The expression cassettes may additionally contain 5' leader sequences in the expression cassette construct. Such leader sequences can act to enhance translation. Translational leaders are known in the art and include: picornavirus leaders, for example, EMCV leader (Encephalomyocarditis 5' noncoding region) (Elroy-Stein, O., Fuerst, T. R., and Moss, B. (1989) PNAS USA, 86:6126-6130); potyvirus leaders, for example, TEV leader (Tobacco Etch Virus) (Allison et al. (1986); MDMV leader (Maize Dwarf Mosaic Virus); Virology, 154:9-20), and human immunoglobulin heavy-chain binding protein (BiP), (Macejak, D. G., and P. Sarnow (1991) Nature, 353:90-94; untranslated leader from the coat protein mRNA of alfalfa mosaic virus (AMV RNA 4), (Jobling, S. A., and Gehrke, L., (1987) Nature, 325:622-625; tobacco mosaic virus leader (TMV), (Gallie, D. R. et al. (1989) Molecular Biology of RNA, pages 237-256; and maize chlorotic mottle virus leader (MCMV) (Lommel, S. A. et al. (1991) Virology, 81:382-385). See also, Della-Cioppa et al. (1987) Plant Physiology, 84:965-968. Other methods known to enhance expression can also be utilized, for example, introns, and the like.
In preparing the expression cassette, the various DNA fragments may be manipulated, so as to provide for the DNA sequences in the proper orientation and, as appropriate, in the proper reading frame. Towards this end, adapters or linkers may be employed to join the DNA fragments or other manipulations may be involved to provide for convenient restriction sites, removal of superfluous DNA, removal of restriction sites, or the like. For this purpose, in vitro mutagenesis, primer repair, restriction, annealing, resection, ligation, PCR, or the like may be employed, where insertions, deletions or substitutions, e.g. transitions and transversions, may be involved.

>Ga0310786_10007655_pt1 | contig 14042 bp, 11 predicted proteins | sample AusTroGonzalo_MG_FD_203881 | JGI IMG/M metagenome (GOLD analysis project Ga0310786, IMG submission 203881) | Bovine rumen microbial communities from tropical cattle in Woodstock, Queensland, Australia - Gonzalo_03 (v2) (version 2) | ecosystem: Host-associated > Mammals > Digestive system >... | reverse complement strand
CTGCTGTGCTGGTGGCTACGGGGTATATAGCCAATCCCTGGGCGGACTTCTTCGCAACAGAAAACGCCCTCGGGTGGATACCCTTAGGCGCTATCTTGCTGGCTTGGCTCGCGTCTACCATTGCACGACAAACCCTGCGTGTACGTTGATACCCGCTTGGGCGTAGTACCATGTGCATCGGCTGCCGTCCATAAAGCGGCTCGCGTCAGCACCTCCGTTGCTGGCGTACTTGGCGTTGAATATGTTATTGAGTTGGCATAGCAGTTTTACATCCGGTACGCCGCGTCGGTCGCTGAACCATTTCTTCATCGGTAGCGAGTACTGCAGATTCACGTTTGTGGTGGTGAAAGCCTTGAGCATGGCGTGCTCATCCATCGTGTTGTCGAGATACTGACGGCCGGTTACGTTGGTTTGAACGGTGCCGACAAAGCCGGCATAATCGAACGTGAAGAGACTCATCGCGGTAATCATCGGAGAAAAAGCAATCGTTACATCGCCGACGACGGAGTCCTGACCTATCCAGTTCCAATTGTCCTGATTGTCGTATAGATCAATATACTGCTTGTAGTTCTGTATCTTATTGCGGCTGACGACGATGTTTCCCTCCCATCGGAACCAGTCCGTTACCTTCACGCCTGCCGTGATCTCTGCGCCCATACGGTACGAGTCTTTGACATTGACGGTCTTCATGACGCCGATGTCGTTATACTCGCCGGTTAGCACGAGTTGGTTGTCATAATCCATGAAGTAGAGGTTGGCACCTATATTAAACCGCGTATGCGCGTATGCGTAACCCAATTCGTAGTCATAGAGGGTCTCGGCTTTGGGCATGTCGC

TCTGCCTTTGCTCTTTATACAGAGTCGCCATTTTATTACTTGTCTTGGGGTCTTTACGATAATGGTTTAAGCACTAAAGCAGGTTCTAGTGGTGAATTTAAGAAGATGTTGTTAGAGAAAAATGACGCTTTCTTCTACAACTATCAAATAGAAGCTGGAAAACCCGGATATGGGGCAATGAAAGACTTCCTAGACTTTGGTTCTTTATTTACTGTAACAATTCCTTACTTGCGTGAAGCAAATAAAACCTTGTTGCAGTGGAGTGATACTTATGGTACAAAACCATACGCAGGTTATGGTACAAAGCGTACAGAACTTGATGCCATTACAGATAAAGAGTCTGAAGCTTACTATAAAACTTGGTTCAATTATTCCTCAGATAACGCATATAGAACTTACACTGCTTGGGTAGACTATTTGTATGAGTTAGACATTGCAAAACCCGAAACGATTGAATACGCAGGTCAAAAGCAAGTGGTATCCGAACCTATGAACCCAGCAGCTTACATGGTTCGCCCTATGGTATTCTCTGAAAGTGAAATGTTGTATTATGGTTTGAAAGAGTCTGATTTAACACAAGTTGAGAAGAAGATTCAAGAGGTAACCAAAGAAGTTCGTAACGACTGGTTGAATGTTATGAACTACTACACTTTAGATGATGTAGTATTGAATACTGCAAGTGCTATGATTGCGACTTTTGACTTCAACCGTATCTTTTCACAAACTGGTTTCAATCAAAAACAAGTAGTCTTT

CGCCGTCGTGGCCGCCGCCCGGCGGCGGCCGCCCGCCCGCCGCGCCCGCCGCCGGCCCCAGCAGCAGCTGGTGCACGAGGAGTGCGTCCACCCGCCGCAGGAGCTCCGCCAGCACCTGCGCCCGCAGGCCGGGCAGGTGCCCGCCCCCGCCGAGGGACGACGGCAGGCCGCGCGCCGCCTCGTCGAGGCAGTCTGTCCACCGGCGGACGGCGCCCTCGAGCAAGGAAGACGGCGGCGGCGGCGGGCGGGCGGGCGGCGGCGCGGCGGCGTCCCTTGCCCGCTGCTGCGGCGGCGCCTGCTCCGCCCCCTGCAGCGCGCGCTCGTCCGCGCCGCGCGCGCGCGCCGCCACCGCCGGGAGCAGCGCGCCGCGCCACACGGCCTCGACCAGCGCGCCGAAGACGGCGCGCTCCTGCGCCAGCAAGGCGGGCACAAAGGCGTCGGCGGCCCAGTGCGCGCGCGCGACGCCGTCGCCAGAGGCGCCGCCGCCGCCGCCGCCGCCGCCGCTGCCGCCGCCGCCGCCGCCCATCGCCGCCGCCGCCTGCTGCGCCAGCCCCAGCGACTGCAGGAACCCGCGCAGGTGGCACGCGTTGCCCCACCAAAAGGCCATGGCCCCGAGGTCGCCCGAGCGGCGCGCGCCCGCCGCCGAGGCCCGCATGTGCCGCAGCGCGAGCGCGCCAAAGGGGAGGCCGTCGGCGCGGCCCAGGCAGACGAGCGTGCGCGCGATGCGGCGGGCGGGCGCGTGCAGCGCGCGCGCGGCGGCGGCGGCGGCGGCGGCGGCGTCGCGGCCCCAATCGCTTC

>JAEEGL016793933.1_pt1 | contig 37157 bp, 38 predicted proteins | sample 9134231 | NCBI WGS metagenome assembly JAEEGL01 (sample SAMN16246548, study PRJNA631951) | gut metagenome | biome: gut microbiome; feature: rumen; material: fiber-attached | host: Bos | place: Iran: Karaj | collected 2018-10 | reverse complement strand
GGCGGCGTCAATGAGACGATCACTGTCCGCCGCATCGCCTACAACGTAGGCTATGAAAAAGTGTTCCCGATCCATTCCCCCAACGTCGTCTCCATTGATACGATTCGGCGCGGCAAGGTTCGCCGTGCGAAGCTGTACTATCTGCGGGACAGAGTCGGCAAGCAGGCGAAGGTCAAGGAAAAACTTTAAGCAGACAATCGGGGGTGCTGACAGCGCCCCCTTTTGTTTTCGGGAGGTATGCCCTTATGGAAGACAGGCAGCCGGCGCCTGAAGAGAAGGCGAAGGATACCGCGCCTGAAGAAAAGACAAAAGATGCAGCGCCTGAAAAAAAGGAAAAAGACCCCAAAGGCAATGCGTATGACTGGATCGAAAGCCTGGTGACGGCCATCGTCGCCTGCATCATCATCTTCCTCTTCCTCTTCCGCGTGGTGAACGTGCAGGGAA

The compositions of the present invention can be used to transform any plant. In this manner, genetically modified plants, plant cells, plant tissue, seed, and the like can be obtained. Transformation protocols may vary depending on the type of plant or plant cell, i.e. monocot or dicot, targeted for transformation. Suitable methods of transforming plant cells include microinjection (Crossway et al. (1986) Biotechniques 4:320-334), electroporation (Riggs et al. (1986) Proc. Natl. Acad. Sci. USA, 83:5602-5606, Agrobacterium mediated transformation (Hinchee et al. (1988) Biotechnology, 6:915-921), direct gene transfer (Paszkowski et al. (1984) EMBO J., 3:2717-2722), and ballistic particle acceleration (see, for example, Sanford et al., U.S. Pat. No. 4,945,050; WO91/10725 and McCabe et al. (1988) Biotechnology, 6:923-926). Also see, Weissinger et al. (1988) Annual Rev. Genet., 22:421-477; Sanford et al. (1987) Particulate Science and Technology, 5:27-37 (onion); Christou et al. (1988) Plant Physiol. 87:671-674(soybean); McCabe et al. (1988) Bio/Technology, 6:923-926 (soybean); Datta et al. (1990) Biotechnology, 8:736-740(rice); Klein et al (1988) Proc. Natl. Acad. Sci. USA, 85:4305-4309(maize); Klein et al. (1988) Biotechnology, 6:559-563 (maize); W091/10725 (maize); Klein et al. (1988) Plant Physiol., 91:440-444(maize); Fromm et al. (1990) Biotechnology, 8:833-839; and Gordon-Kamm et al. (1990) Plant Cell, 2:603-618 (maize); Hooydaas-Van Slogteren & Hooykaas (1984) Nature (London), 311:763-764; Bytebier et al. (1987) Proc. Natl. Acad. Sci. USA, 84:5345-5349 (Liliaceae); De Wet et al. (1985) In The Experimental Manipulation of Ovule Tissues, ed. G. P. Chapman et al., pp. 197-209. Longman, NY (pollen); Kaeppler et al. (1990) Plant Cell Reports, 9:415-418; and Kaeppler et al. (1992) Theor. Appl. Genet., 84:560-566 (whisker-mediated transformation); D=Halluin etal. (1992) Plant Cell, 4:1495-1505 (electroporation); Li et al. (1993) Plant Cell Reports, 12:250-255 and Christou and Ford (1995) Annals of Botany, 75:407-413 (rice); Osjoda et al. (1996) Nature Biotechnology, 14:745-750 (maize via Agrobacterium tumefaciens); all of which are herein incorporated by reference.